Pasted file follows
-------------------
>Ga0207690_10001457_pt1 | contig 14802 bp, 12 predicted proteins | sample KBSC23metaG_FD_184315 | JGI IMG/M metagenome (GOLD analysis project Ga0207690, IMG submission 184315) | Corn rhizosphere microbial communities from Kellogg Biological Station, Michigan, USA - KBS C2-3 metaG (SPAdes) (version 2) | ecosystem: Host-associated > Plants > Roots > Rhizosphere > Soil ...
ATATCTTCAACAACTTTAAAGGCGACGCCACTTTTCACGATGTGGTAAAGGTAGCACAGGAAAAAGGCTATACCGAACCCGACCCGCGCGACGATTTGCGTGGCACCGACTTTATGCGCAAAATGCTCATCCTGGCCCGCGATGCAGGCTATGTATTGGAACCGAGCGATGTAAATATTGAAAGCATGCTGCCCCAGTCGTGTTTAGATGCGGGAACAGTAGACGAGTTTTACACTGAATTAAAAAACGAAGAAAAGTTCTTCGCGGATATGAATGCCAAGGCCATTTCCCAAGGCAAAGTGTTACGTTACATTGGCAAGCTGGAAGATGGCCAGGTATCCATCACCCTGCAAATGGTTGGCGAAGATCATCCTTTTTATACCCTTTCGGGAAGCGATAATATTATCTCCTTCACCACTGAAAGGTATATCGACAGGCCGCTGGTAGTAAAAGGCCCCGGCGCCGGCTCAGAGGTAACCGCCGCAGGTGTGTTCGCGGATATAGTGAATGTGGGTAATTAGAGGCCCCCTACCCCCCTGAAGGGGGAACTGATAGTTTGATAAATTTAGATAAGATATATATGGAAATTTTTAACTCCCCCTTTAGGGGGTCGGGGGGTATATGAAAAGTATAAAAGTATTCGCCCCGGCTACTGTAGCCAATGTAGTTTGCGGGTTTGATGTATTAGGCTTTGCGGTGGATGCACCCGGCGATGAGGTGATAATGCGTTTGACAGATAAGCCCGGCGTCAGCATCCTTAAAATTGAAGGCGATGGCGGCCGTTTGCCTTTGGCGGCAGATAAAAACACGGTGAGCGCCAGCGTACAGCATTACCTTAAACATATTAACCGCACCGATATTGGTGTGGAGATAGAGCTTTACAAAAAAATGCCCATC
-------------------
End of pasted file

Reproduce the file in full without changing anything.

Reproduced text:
>Ga0207690_10001457_pt1 | contig 14802 bp, 12 predicted proteins | sample KBSC23metaG_FD_184315 | JGI IMG/M metagenome (GOLD analysis project Ga0207690, IMG submission 184315) | Corn rhizosphere microbial communities from Kellogg Biological Station, Michigan, USA - KBS C2-3 metaG (SPAdes) (version 2) | ecosystem: Host-associated > Plants > Roots > Rhizosphere > Soil ...
ATATCTTCAACAACTTTAAAGGCGACGCCACTTTTCACGATGTGGTAAAGGTAGCACAGGAAAAAGGCTATACCGAACCCGACCCGCGCGACGATTTGCGTGGCACCGACTTTATGCGCAAAATGCTCATCCTGGCCCGCGATGCAGGCTATGTATTGGAACCGAGCGATGTAAATATTGAAAGCATGCTGCCCCAGTCGTGTTTAGATGCGGGAACAGTAGACGAGTTTTACACTGAATTAAAAAACGAAGAAAAGTTCTTCGCGGATATGAATGCCAAGGCCATTTCCCAAGGCAAAGTGTTACGTTACATTGGCAAGCTGGAAGATGGCCAGGTATCCATCACCCTGCAAATGGTTGGCGAAGATCATCCTTTTTATACCCTTTCGGGAAGCGATAATATTATCTCCTTCACCACTGAAAGGTATATCGACAGGCCGCTGGTAGTAAAAGGCCCCGGCGCCGGCTCAGAGGTAACCGCCGCAGGTGTGTTCGCGGATATAGTGAATGTGGGTAATTAGAGGCCCCCTACCCCCCTGAAGGGGGAACTGATAGTTTGATAAATTTAGATAAGATATATATGGAAATTTTTAACTCCCCCTTTAGGGGGTCGGGGGGTATATGAAAAGTATAAAAGTATTCGCCCCGGCTACTGTAGCCAATGTAGTTTGCGGGTTTGATGTATTAGGCTTTGCGGTGGATGCACCCGGCGATGAGGTGATAATGCGTTTGACAGATAAGCCCGGCGTCAGCATCCTTAAAATTGAAGGCGATGGCGGCCGTTTGCCTTTGGCGGCAGATAAAAACACGGTGAGCGCCAGCGTACAGCATTACCTTAAACATATTAACCGCACCGATATTGGTGTGGAGATAGAGCTTTACAAAAAAATGCCCATC